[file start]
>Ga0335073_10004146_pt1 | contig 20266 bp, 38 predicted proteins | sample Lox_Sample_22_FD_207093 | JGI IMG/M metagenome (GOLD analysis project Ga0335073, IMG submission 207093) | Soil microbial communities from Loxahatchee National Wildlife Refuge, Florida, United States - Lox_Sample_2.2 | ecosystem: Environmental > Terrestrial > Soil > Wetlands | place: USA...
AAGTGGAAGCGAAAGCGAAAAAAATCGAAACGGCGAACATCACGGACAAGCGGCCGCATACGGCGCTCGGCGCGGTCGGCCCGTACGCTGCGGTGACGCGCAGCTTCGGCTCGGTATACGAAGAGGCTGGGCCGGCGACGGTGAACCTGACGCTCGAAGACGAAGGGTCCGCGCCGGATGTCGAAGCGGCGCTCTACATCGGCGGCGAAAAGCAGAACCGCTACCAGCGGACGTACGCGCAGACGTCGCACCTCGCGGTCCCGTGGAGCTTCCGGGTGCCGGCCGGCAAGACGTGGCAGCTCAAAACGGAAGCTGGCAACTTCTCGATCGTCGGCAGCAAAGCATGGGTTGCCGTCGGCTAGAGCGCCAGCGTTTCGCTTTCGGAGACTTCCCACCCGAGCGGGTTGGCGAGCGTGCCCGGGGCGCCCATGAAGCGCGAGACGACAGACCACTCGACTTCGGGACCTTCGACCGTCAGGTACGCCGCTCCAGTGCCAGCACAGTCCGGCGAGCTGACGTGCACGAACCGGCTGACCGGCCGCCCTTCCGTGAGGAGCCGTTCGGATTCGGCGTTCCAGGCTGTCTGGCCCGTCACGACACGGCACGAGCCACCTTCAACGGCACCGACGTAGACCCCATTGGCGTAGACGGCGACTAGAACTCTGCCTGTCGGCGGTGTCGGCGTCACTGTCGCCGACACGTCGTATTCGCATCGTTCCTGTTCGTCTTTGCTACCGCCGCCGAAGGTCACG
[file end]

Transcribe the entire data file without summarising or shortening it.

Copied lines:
>Ga0335073_10004146_pt1 | contig 20266 bp, 38 predicted proteins | sample Lox_Sample_22_FD_207093 | JGI IMG/M metagenome (GOLD analysis project Ga0335073, IMG submission 207093) | Soil microbial communities from Loxahatchee National Wildlife Refuge, Florida, United States - Lox_Sample_2.2 | ecosystem: Environmental > Terrestrial > Soil > Wetlands | place: USA...
AAGTGGAAGCGAAAGCGAAAAAAATCGAAACGGCGAACATCACGGACAAGCGGCCGCATACGGCGCTCGGCGCGGTCGGCCCGTACGCTGCGGTGACGCGCAGCTTCGGCTCGGTATACGAAGAGGCTGGGCCGGCGACGGTGAACCTGACGCTCGAAGACGAAGGGTCCGCGCCGGATGTCGAAGCGGCGCTCTACATCGGCGGCGAAAAGCAGAACCGCTACCAGCGGACGTACGCGCAGACGTCGCACCTCGCGGTCCCGTGGAGCTTCCGGGTGCCGGCCGGCAAGACGTGGCAGCTCAAAACGGAAGCTGGCAACTTCTCGATCGTCGGCAGCAAAGCATGGGTTGCCGTCGGCTAGAGCGCCAGCGTTTCGCTTTCGGAGACTTCCCACCCGAGCGGGTTGGCGAGCGTGCCCGGGGCGCCCATGAAGCGCGAGACGACAGACCACTCGACTTCGGGACCTTCGACCGTCAGGTACGCCGCTCCAGTGCCAGCACAGTCCGGCGAGCTGACGTGCACGAACCGGCTGACCGGCCGCCCTTCCGTGAGGAGCCGTTCGGATTCGGCGTTCCAGGCTGTCTGGCCCGTCACGACACGGCACGAGCCACCTTCAACGGCACCGACGTAGACCCCATTGGCGTAGACGGCGACTAGAACTCTGCCTGTCGGCGGTGTCGGCGTCACTGTCGCCGACACGTCGTATTCGCATCGTTCCTGTTCGTCTTTGCTACCGCCGCCGAAGGTCACG